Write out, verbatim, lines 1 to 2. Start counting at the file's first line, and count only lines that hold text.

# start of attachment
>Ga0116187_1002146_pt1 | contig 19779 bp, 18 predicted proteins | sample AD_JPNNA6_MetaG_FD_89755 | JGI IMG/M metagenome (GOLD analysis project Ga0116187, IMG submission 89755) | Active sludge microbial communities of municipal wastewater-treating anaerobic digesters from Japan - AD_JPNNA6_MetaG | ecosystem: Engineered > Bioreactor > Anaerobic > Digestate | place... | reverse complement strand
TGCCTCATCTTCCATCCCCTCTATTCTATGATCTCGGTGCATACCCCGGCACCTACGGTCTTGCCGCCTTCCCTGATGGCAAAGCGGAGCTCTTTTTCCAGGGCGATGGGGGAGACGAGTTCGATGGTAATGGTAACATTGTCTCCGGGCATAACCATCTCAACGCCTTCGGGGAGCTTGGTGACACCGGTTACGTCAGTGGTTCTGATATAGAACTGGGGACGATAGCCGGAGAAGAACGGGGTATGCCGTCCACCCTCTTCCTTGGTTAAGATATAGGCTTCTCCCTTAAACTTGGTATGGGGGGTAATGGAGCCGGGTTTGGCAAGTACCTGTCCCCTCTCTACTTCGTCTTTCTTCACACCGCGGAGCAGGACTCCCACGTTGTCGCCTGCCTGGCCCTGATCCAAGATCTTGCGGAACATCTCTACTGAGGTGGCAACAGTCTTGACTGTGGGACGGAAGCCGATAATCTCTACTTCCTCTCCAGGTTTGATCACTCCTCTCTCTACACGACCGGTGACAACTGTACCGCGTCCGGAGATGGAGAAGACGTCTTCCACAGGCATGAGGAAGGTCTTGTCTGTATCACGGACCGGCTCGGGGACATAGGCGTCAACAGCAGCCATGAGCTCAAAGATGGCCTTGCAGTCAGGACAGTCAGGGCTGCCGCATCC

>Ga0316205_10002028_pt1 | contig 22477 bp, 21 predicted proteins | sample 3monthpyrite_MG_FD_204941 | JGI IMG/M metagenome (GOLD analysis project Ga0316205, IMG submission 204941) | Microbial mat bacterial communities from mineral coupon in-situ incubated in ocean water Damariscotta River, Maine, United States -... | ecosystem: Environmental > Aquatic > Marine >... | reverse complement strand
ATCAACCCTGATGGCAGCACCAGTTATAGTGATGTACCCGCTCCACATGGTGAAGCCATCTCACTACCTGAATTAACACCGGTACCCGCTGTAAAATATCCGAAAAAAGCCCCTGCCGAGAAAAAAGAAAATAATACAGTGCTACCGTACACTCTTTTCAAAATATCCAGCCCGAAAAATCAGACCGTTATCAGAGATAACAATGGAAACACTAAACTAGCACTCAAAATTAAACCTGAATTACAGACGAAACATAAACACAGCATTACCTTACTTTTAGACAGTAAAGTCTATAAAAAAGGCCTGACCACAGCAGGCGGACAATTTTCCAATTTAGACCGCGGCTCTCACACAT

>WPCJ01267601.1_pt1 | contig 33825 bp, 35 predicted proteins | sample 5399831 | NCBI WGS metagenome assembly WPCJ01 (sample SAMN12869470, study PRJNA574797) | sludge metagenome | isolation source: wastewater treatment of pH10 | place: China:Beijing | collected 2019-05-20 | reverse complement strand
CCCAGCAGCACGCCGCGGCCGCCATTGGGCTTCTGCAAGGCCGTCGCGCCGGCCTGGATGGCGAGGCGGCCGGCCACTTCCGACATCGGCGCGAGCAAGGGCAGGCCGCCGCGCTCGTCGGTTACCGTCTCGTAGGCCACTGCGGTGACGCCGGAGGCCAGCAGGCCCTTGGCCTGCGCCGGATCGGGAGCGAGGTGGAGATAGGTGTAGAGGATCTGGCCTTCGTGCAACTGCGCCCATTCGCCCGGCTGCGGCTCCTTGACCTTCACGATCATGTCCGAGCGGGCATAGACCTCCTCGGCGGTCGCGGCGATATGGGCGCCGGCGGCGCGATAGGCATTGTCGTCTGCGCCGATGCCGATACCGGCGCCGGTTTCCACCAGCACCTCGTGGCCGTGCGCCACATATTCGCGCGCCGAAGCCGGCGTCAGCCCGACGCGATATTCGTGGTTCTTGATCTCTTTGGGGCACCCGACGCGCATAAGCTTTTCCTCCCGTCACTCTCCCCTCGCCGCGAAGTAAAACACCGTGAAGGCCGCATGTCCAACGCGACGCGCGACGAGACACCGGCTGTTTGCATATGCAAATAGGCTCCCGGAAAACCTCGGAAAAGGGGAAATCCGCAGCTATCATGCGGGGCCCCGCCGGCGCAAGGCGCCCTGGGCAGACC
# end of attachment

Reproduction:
>Ga0116187_1002146_pt1 | contig 19779 bp, 18 predicted proteins | sample AD_JPNNA6_MetaG_FD_89755 | JGI IMG/M metagenome (GOLD analysis project Ga0116187, IMG submission 89755) | Active sludge microbial communities of municipal wastewater-treating anaerobic digesters from Japan - AD_JPNNA6_MetaG | ecosystem: Engineered > Bioreactor > Anaerobic > Digestate | place... | reverse complement strand
TGCCTCATCTTCCATCCCCTCTATTCTATGATCTCGGTGCATACCCCGGCACCTACGGTCTTGCCGCCTTCCCTGATGGCAAAGCGGAGCTCTTTTTCCAGGGCGATGGGGGAGACGAGTTCGATGGTAATGGTAACATTGTCTCCGGGCATAACCATCTCAACGCCTTCGGGGAGCTTGGTGACACCGGTTACGTCAGTGGTTCTGATATAGAACTGGGGACGATAGCCGGAGAAGAACGGGGTATGCCGTCCACCCTCTTCCTTGGTTAAGATATAGGCTTCTCCCTTAAACTTGGTATGGGGGGTAATGGAGCCGGGTTTGGCAAGTACCTGTCCCCTCTCTACTTCGTCTTTCTTCACACCGCGGAGCAGGACTCCCACGTTGTCGCCTGCCTGGCCCTGATCCAAGATCTTGCGGAACATCTCTACTGAGGTGGCAACAGTCTTGACTGTGGGACGGAAGCCGATAATCTCTACTTCCTCTCCAGGTTTGATCACTCCTCTCTCTACACGACCGGTGACAACTGTACCGCGTCCGGAGATGGAGAAGACGTCTTCCACAGGCATGAGGAAGGTCTTGTCTGTATCACGGACCGGCTCGGGGACATAGGCGTCAACAGCAGCCATGAGCTCAAAGATGGCCTTGCAGTCAGGACAGTCAGGGCTGCCGCATCC